Starbucks shift supervisor Scott Screws at his store on Main and Liberty in Ann Arbor, Feb. 15, 2022 | Laina G. Stebbins
The nationwide labor uprising that began in “Striketober” of 2021 is continuing into the new year, with several Michigan Starbucks stores adding onto the growing list of the popular coffee chain locations that are gearing up to unionize.
Most recently, that includes a Starbucks store in Lansing and three in Ann Arbor.
Scott Screws, a shift supervisor at the downtown Ann Arbor store off of Main and Liberty, has been with the company for 16 years and is now one of the store’s organizing committee members. He told the Advance Tuesday that change has been a long time coming.
Starbucks workers want to unionize for reasons including wages, messy COVID-19 protocols and a subpar training program.
“We’ve all put up with it for too long,” Screws said. “We’re all raised with this attitude that when we go to work … we maybe don’t get what we deserve. For whatever reason, we just accepted this.
“You know, it’s not for us anymore.”
As of Tuesday evening, there are 93 organizing Starbucks stores across 25 states, according to SB Workers United.
On Jan. 28, four Starbucks stores in Michigan filed for union elections with the National Labor Relations Board (NLRB). Two of the stores are located in Ann Arbor, with one in Grand Blanc and the fourth in Clinton Township.
On Feb. 4, four more Michigan stores — one in Lansing, three in Ann Arbor — followed suit, and sent letters to Starbucks President and CEO Kevin Johnson asking him to respond to their demand for union recognition by Feb. 7.
That deadline has come and gone.
Starbucks has continued to refuse to recognize unionization since the movement began in November with stores in New York. Screws said it “ignored” his store’s demand for recognition, meaning that the organizing members will now go into the voting process and wait for the petition to vote to be approved.
On a Starbucks website addressing the upswell of organizing at its stores, the company writes: “We do not believe unions are necessary at Starbucks because we know that the real issues are solved through our direct partnership with one another.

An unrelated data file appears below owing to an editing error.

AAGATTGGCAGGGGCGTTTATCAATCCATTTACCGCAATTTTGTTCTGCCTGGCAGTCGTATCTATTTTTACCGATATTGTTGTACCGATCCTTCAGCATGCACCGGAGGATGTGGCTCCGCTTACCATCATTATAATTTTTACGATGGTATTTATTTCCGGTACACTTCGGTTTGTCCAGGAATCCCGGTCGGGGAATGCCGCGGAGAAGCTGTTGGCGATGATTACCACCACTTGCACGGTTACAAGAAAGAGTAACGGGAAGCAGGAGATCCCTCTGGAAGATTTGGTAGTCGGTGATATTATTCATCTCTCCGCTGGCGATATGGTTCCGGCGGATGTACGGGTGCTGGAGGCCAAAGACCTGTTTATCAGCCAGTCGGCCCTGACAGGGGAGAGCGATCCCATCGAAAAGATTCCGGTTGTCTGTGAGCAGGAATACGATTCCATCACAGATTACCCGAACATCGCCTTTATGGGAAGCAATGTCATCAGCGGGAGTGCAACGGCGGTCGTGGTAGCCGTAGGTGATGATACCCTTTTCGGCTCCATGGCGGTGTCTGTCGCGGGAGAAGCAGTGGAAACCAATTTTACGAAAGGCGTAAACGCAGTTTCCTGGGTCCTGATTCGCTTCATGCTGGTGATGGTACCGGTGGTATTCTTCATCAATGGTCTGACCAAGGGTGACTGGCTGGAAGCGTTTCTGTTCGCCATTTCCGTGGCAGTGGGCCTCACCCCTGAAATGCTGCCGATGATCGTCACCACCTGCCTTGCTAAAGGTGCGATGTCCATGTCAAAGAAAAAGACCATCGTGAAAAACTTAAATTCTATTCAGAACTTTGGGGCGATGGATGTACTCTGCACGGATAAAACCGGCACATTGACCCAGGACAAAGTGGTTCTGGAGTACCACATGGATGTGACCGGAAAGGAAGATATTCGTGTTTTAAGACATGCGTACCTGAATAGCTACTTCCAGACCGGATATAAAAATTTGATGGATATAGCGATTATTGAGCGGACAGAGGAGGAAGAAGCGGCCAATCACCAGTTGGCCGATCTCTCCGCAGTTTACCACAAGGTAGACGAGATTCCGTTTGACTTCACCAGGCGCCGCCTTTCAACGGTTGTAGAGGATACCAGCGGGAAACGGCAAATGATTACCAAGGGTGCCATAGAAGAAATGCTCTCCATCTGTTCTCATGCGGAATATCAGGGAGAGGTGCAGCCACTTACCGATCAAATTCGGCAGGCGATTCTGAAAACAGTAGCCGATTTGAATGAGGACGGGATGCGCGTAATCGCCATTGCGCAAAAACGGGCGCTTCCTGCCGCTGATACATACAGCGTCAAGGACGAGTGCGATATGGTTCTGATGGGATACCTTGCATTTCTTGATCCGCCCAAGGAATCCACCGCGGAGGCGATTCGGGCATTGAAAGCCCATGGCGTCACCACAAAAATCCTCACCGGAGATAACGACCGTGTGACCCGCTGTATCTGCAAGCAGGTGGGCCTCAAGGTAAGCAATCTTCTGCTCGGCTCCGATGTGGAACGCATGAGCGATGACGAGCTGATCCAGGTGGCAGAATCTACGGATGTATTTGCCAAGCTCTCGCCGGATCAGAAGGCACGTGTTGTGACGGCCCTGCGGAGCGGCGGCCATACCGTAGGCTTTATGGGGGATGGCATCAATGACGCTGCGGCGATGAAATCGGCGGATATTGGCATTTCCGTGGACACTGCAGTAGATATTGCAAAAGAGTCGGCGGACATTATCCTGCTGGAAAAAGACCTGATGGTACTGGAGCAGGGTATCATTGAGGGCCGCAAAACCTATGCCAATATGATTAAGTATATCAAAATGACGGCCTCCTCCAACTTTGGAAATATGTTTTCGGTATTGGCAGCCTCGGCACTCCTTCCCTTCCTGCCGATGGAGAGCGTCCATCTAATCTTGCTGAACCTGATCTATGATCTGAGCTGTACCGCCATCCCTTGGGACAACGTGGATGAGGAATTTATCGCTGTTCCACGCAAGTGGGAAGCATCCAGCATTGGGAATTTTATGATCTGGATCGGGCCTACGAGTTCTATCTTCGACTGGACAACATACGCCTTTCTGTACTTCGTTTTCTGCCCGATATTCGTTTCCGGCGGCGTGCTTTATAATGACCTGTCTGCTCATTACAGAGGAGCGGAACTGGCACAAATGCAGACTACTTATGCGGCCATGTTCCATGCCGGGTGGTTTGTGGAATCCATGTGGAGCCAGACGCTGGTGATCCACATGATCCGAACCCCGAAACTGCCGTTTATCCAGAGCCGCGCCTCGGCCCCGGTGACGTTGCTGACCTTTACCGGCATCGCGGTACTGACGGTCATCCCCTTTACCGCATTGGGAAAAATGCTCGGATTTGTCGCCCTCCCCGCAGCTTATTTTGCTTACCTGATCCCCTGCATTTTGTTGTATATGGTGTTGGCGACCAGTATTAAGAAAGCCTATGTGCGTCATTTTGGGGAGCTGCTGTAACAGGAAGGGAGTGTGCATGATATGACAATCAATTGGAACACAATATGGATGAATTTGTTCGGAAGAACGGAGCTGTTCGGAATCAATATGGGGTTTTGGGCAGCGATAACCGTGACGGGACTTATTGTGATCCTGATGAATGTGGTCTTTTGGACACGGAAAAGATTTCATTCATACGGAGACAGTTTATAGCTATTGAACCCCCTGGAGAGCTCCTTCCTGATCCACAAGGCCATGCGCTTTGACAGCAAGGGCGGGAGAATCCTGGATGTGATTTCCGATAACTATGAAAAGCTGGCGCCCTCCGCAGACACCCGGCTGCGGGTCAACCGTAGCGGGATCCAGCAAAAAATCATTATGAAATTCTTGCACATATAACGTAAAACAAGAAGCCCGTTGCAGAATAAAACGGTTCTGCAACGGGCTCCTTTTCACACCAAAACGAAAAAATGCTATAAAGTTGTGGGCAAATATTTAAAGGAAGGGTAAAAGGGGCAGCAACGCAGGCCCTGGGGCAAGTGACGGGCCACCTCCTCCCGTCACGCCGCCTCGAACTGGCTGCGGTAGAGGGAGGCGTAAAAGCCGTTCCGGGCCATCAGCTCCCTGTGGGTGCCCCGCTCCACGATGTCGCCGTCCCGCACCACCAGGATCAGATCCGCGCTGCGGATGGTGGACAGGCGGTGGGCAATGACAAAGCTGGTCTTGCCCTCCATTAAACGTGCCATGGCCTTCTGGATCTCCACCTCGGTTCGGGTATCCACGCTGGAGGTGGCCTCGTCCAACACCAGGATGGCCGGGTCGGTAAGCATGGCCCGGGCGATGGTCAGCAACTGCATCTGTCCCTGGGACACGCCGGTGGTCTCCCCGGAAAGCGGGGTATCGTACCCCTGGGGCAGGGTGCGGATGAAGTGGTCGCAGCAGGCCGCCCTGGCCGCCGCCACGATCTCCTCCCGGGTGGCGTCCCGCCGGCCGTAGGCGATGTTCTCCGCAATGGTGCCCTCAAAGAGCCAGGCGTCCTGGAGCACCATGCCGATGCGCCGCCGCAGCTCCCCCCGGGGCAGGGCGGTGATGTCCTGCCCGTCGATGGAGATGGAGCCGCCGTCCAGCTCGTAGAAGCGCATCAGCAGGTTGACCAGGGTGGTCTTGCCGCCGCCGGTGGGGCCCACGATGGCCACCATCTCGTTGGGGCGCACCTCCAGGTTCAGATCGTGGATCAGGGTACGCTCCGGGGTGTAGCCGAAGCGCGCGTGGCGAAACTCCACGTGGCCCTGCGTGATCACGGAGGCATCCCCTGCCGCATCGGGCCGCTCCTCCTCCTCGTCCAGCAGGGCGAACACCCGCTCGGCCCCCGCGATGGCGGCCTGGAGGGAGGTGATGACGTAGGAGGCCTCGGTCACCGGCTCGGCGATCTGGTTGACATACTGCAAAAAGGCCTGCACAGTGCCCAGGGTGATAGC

“… We don’t believe having a union will meaningfully change or solve the problems you’ve identified in your stores. We know we aren’t perfect, but we believe our challenges are best addressed by working together.”
Similarly, a Starbucks spokesperson said in an email that the company and its employees are “better together as partners, without a union between us.”
We're seeing this around the country, around the world right now. This change needed to happen a long time ago. And finally we're getting around to it.
– Scott Screws, a shift supervisor at the downtown Ann Arbor Starbucks
Screws said the company is only hurting itself with this mindset.
“I cannot stand all of this garbage, the underhandedness, the conversations that we have to have out of earshot with people. It’s ridiculous. It’s ruining our stores,” he said.
Screws said that since his store filed on Feb. 4, even more people have said they plan to vote. Workers had been talking about organizing on and off for years, he said, but saw their opportunity in November after seeing efforts in New York.
“It’s here now. We have this chance to make this impact to demand recognition, instead of requesting a vote, which we did and they completely ignored this. We received no response whatsoever,” Screws said.
“They just need to pay attention to what’s going on.”
Once the NLRB petition is approved, there will be a hearing which the company may or may not attend.
“So then we have a vote,” Screws said. “We have more than a majority in our store already.”
In a phone call with the Advance, a Starbucks spokesperson confirmed that the company will respect the NLRB’s process and plans to meet partners at the table when the time comes. The spokesperson emphasized that despite the company believing that a union is unnecessary, it plans to respect workers’ right to organize.
“We’re seeing this around the country, around the world right now. This change needed to happen a long time ago. And finally we’re getting around to it,” Screws said.
“It can’t continue like this.”
In a similar vein, baristas and cooks at Great Lakes Coffee Roasting Co. in Detroit announced Wednesday that they are joining many of their industry colleagues by also demanding union recognition.
The group, “Comrades in Coffee,” is going on strike for fair wages, safer working conditions and more. The workers held a strike rally Wednesday in Detroit.
AFL-CIO President Ron Bieber expressed his support for Comrades in Coffee and the growing movement toward workplace unionization in general.
“Workers in Michigan and across the country have been inspired by the countless actions workers have taken to fight for their rights on the job,” Bieber said Wednesday. “The COVID-19 pandemic has made it abundantly clear that workers are prioritizing their own health and safety, and many are realizing a union contract is the best way to guarantee that.”
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